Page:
Embassy to the Eastern Courts of Cochin-China, Siam, and Muscatby Edmund Roberts
With a view to effect an object apparently so important, I addressed a letter to the Hon. Levi Woodbury,
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Having some years since become acquainted with the commerce of Asia and Eastern Africa, the information produced on my mind a conviction that considerable benefit would result from effecting treaties with some of the native powers bordering on the Indian ocean.
With a view to effect an object apparently so important, I addressed a letter to the Hon. Levi Woodbury, then a Senator in Congress from the state of New Hampshire, detailing the neglected state of our commerce with certain eastern princes, and showing that the difference between the duties paid on English and American commerce, in their dominions, constituted of itself a very important item in profit, in favour of the former.
Subsequently to this period, Mr. Woodbury was appointed to the secretaryship of the Navy, and consequently became more deeply interested in the success of our floating commerce.
Scarcely had his appointment been confirmed before the melancholy news arrived, that the ship Friendship, of Salem, Mass., had been plundered, and a great portion of her crew murdered, by the natives of Qualah Battu.
As an important branch of our commerce to the pepper ports on the western coast of Sumatra was endangered, by the successful and hostile act of these barbarians, it was deemed necessary that the piratical outrage should be promptly noticed by a national demand for the surrender and punishment of the aggressors.
About this period, the U. S. ship-of-war Potomac was nearly ready to proceed to her station on the western coast of South America, by way of Cape Horn, but her destination was immediately changed for the western coast of Sumatra, accompanied by instructions to carry into effect the measures of government against the inhabitants of Qualah Battu.
As our government was anxious to guard against any casualty which might befall the Potomac in fulfilling her directions, it resolved to despatch the United States’ sloop-of-war Peacock and schooner Boxer, to carry into effect, if necessary, the orders of the first-named vessel, and also to convey to the courts of Cochin-China, Siam and Muscat, a mission charged to effect, if practicable, treaties with those respective powers which would place American commerce on a surer basis, and on an equality with that of the most favoured nations trading to those kingdoms.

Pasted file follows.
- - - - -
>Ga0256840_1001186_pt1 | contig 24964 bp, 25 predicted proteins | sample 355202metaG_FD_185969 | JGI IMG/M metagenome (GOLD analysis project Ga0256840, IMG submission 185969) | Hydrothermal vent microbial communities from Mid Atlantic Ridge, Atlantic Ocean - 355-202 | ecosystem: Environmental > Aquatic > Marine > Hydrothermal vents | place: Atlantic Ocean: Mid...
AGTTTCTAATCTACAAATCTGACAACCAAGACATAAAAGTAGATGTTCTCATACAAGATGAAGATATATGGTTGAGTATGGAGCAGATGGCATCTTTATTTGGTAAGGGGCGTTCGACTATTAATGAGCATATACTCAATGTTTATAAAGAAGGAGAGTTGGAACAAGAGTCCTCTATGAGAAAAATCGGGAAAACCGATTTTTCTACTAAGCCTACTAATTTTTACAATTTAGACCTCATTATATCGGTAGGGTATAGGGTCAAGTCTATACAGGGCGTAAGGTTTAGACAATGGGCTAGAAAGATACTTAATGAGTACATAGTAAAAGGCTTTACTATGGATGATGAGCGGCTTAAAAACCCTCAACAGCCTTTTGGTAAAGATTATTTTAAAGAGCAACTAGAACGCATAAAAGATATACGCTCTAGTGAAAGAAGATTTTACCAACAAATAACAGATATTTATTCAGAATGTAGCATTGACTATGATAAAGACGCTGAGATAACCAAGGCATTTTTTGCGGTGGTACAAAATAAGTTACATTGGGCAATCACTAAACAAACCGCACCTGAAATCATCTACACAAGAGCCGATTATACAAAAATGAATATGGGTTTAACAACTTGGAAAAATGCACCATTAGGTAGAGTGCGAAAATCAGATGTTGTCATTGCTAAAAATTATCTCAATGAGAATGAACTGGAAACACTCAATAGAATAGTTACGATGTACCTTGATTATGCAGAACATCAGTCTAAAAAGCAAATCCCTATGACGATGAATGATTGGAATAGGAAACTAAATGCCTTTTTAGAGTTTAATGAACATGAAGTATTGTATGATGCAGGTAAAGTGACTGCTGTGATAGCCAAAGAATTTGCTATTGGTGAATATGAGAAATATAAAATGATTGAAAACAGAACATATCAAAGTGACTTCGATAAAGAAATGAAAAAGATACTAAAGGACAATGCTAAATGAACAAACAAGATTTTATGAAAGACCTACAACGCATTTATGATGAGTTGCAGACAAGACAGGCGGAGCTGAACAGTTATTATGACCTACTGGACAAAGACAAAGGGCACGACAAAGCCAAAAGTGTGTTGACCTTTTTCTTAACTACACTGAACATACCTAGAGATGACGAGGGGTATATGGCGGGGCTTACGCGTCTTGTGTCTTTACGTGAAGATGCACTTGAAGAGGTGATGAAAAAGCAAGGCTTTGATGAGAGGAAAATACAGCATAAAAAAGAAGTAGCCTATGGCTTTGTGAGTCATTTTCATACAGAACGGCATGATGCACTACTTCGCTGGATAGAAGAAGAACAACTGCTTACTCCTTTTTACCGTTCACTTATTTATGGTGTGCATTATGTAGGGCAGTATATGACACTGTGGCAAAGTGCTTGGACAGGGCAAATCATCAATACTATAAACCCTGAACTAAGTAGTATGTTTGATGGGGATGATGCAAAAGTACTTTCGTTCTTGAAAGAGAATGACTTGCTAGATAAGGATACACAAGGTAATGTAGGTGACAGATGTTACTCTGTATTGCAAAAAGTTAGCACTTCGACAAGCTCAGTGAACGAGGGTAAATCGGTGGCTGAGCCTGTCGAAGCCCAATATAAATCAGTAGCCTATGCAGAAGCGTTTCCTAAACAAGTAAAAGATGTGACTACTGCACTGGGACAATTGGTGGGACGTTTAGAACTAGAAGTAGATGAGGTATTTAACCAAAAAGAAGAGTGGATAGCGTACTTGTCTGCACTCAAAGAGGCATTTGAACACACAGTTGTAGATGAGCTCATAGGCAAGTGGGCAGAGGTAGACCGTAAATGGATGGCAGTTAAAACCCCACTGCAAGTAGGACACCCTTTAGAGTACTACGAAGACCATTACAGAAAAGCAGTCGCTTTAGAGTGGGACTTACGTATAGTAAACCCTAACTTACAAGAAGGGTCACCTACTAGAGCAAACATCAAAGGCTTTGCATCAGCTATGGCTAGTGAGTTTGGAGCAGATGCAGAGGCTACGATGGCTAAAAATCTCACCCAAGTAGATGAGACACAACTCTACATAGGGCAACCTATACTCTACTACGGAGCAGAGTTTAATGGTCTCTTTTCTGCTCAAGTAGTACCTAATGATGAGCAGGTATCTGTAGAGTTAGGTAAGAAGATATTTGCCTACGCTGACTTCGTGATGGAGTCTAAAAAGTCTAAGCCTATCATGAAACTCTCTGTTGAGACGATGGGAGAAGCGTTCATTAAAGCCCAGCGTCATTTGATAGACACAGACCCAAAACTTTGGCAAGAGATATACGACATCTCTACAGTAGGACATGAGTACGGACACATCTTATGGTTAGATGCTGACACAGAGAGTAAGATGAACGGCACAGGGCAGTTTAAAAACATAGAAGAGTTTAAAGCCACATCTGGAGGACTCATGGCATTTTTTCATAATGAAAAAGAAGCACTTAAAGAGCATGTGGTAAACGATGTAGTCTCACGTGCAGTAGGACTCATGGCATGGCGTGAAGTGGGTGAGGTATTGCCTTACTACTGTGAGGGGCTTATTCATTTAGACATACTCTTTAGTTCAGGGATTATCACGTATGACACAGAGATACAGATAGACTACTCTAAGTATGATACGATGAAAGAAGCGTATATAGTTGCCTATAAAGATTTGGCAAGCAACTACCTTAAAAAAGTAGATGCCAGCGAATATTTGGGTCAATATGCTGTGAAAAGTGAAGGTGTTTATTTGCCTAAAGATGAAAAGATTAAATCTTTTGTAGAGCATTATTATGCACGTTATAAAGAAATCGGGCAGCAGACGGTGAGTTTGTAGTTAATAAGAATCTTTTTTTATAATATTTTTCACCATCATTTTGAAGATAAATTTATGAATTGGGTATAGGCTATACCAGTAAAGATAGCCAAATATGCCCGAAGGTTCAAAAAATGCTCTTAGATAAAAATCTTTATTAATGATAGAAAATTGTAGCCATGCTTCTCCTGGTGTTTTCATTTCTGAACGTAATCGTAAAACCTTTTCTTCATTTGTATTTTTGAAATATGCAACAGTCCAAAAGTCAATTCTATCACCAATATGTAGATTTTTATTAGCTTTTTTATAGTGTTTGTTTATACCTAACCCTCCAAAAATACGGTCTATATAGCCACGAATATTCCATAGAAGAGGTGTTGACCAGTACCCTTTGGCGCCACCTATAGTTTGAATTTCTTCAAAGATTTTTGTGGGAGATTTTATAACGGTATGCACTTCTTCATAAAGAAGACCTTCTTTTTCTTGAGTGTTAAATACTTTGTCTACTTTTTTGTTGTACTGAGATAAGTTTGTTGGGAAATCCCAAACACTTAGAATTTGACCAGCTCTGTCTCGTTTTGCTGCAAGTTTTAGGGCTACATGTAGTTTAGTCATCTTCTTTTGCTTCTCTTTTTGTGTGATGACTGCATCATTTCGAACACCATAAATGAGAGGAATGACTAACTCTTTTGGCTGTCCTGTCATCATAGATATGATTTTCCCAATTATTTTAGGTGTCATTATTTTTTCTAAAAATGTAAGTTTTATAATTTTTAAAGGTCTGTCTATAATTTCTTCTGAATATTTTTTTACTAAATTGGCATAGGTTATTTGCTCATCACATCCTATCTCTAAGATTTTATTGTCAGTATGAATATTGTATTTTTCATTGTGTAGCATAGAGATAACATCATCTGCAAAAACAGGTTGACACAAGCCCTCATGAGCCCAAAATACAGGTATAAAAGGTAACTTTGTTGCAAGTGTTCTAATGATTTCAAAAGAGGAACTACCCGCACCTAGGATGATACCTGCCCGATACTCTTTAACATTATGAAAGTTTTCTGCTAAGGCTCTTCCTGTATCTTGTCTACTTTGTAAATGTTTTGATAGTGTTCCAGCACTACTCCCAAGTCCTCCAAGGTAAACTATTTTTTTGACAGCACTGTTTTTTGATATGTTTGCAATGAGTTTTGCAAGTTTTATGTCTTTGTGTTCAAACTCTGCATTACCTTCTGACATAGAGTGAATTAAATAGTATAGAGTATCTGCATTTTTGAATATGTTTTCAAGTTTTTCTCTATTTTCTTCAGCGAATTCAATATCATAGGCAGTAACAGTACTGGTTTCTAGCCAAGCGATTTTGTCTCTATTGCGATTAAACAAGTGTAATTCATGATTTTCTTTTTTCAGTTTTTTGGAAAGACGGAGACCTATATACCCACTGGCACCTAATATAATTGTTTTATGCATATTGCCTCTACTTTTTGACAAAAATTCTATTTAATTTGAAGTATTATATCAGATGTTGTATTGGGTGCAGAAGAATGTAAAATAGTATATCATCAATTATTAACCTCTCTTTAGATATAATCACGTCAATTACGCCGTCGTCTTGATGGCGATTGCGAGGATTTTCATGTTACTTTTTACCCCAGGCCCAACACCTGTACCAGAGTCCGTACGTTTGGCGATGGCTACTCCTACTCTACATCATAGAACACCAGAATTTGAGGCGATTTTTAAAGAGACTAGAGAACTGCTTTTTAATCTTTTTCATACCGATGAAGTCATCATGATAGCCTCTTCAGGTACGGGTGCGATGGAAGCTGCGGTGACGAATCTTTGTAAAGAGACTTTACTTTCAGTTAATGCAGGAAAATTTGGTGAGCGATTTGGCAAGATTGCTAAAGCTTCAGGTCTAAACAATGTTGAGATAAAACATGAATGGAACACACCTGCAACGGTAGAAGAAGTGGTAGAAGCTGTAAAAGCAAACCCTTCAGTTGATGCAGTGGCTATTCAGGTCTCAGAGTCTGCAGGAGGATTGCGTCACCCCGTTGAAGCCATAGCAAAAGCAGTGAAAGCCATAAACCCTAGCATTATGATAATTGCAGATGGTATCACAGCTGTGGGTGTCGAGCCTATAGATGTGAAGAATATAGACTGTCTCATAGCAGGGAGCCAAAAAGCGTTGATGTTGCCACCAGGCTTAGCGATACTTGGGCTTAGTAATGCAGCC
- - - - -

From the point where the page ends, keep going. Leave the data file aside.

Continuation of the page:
A special or confidential agent being necessary to carry into effect the new measures of government, I had the honour to be selected for that duty, at the particular recommendation of the secretary of the Navy.
The summary chastisement of the inhabitants of Qualah Battu, and the complete success of Com. Downes, in the performance of the duties assigned by government, rendered a visit from the Peacock to that place unnecessary, and thus left the objects of the mission more fully open to a complete and minute investigation. How far they have been faithfully accomplished, I leave to the candid and impartial judgment of those who peruse the details of the Embassy, in the following pages.
At the period of my visit to the courts of Siam and Muscat, American commerce was placed on a most precarious footing, subject to every species of imposition which avarice might think proper to inflict, as the price of an uncertain protection.
Nor was it to pecuniary extortions alone that the uncontrolled hand of power extended. The person of the American citizen, in common with that of other foreigners, was subject to the penalties of a law which gave the creditor an absolute power over the life, equally with the property, of the debtor, at the court of Siam. As an American, I could not fail to be deeply impressed with the barbarity of this legal enactment, and its abrogation, in relation to my own countrymen, detailed in the Embassy, I consider as not the least among the benefits resulting from the mission.
With the courts of Siam and Muscat, it will be seen, I was enabled to effect the most friendly relation, and to place our commerce on a basis in which the excessive export and import duties, previously demanded, were reduced fifteen per cent.
If in the attainment of these benefits some sacrifice of personal feeling was at times made for the advantage of American commerce, the dignity of my country was never lost sight of, nor her honour jeoparded by humiliating and degrading concessions to eastern etiquette.
The insulting formalities required as preliminaries to the treaty, by the ministers from the capital of Cochin-China, left me no alternative, save that of terminating a protracted correspondence, singularly marked from its commencement to its termination by duplicity and prevarication in the official servants of the emperor. The detail of the various conversations, admissions and denials, on the part of these eastern ministers, in the pages of the Embassy, exhibits their diplomatic character in true, but not favourable colours.
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